The figures of this legendary era, and its scholars like Weissman and Miles, are all well-versed in the practiced folklore. The underground basket houses along MacDougal Street, where audiences began snapping their applause to placate the upstairs neighbors. The first lone guitar player in Washington Square Park, George Margolin, originator of the “Sidewalk Hootenanny,” who inspired Pete Seeger and an entire folk revival movement, then disappeared from history. But there are common elements left out that I was curious to know more about. Why is Dylan’s family almost entirely absent from these histories, and how do they feel about his journey, the way he’s mused that he “maybe [was] not born to the right parents”? Neither book perhaps reflects enough on the wake that Dylan leaves behind him, how while he forged a success story for the ages, so many in the Village folk scene were sliding to the bottom.

It’s nevertheless a beautiful thought that Clancy describes above, and that Weissman and Miles uphold in their respective projects. The seemingly timeless allure of the Village makes me reflect on this relationship between culture and place, especially in today’s hyper-digitized era. Does the next Dylan need to cross a continent to launch their career? What is the unique power of a Washington Square Park or MacDougal Street when everyone has access to the biggest public stage imaginable, right inside their pockets? Today’s aspiring artists across the heartland might not need to uproot their lives to be discovered; they’re doing it from their bedrooms, on YouTube and TikTok and whatever the next platform will be. And while it certainly might help to be in a crowded place, learning to copy the best and rub shoulders with the powerful, does it matter less than it once did?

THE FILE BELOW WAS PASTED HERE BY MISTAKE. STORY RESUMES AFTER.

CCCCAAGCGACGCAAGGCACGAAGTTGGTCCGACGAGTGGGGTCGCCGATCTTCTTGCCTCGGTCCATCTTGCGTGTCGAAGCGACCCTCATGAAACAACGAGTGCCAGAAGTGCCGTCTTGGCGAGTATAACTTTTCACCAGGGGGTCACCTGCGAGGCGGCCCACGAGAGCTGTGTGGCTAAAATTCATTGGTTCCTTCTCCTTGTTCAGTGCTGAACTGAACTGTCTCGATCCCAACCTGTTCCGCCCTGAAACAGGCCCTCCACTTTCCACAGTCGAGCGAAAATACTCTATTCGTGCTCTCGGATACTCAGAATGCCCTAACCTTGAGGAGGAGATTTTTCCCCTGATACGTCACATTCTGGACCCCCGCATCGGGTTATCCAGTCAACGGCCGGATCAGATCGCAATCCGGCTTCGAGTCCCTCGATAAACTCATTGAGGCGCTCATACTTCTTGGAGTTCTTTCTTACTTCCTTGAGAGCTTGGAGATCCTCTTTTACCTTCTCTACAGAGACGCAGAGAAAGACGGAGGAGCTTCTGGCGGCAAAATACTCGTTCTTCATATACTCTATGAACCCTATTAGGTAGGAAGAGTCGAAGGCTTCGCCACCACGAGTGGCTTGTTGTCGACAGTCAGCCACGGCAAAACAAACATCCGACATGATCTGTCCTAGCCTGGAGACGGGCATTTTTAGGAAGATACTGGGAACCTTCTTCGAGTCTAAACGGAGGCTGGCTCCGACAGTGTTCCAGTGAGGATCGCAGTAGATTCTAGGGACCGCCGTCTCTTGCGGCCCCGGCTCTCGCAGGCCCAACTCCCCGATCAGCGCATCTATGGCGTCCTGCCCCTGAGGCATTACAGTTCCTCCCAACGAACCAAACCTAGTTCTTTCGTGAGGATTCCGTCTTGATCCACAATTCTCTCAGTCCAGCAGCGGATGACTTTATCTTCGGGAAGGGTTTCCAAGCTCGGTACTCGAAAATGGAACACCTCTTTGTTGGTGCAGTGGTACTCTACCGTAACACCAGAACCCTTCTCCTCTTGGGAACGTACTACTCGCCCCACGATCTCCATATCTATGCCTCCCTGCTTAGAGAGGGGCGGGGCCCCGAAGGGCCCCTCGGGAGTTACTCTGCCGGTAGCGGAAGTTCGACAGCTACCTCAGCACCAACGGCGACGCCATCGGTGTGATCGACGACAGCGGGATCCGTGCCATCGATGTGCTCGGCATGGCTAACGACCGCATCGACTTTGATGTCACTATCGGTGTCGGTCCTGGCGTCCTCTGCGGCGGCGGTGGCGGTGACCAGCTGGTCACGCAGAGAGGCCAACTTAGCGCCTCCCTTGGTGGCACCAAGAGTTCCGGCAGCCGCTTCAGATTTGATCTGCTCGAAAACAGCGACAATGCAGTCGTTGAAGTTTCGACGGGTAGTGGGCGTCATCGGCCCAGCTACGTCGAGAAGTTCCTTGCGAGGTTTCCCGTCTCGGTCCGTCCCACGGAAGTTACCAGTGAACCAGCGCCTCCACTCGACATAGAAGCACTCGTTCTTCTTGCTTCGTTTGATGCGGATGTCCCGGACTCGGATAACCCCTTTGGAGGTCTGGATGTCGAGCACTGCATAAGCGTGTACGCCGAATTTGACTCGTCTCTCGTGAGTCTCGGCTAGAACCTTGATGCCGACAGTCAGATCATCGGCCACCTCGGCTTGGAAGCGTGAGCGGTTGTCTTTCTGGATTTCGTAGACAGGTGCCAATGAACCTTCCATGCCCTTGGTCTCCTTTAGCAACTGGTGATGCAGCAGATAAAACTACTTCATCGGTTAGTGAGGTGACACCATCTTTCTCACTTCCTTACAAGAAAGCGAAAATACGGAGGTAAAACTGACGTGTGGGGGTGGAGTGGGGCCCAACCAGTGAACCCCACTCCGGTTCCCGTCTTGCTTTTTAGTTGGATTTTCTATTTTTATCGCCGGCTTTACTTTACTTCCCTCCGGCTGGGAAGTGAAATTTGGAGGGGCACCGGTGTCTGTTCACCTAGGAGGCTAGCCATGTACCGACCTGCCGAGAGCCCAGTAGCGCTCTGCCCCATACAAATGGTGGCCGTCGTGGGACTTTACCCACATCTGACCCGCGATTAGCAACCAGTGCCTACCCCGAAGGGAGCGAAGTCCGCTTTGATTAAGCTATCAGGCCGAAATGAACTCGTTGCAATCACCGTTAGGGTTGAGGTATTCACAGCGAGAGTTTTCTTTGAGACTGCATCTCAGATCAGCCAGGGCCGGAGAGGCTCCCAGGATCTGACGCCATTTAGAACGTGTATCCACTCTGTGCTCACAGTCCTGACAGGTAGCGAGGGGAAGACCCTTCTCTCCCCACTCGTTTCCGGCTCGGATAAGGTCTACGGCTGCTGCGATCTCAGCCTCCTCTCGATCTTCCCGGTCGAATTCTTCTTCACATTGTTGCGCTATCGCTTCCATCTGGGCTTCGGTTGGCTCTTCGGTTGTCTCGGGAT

If there’s any truth to this emerging placelessness of pop music culture, then rooted book-length studies like these become even more valuable, capturing something like an endangered anthropological phenomenon. But perhaps this speculation is premature. One of the most fascinating pages in Weissman’s book is the map that begins its final chapter, “Other Famous Village Inhabitants,” which reveals Dylan as one tiny star in a busy constellation of cultural giants who all lived within those few square miles, from Poe and Twain and Eleanor Roosevelt to Auden, Edna St. Vincent Millay, Dos Passos, Lou Reed, and Henry Miller. If it was ever in doubt, Greenwich Village furnishes undeniable evidence of the enduring relationship between geography and culture.

Collecting may be a disease, as Mitch Blank likes to say, but it’s a rare condition that strengthens our social memory. Reading both books renewed in me a certain gratitude for the work of preservation, not just of physical items but of stories, moments, and cultural shifts that are hard to see when looking merely at dates and facts. Whether in nonfiction book form, or the archives of a jam-packed city apartment, these cultural treasures help us re-experience the past, understand the forces that mold a singular figure like Dylan, and observe, in the abundance of ephemera and anecdotes, all that was different, and how much never changes.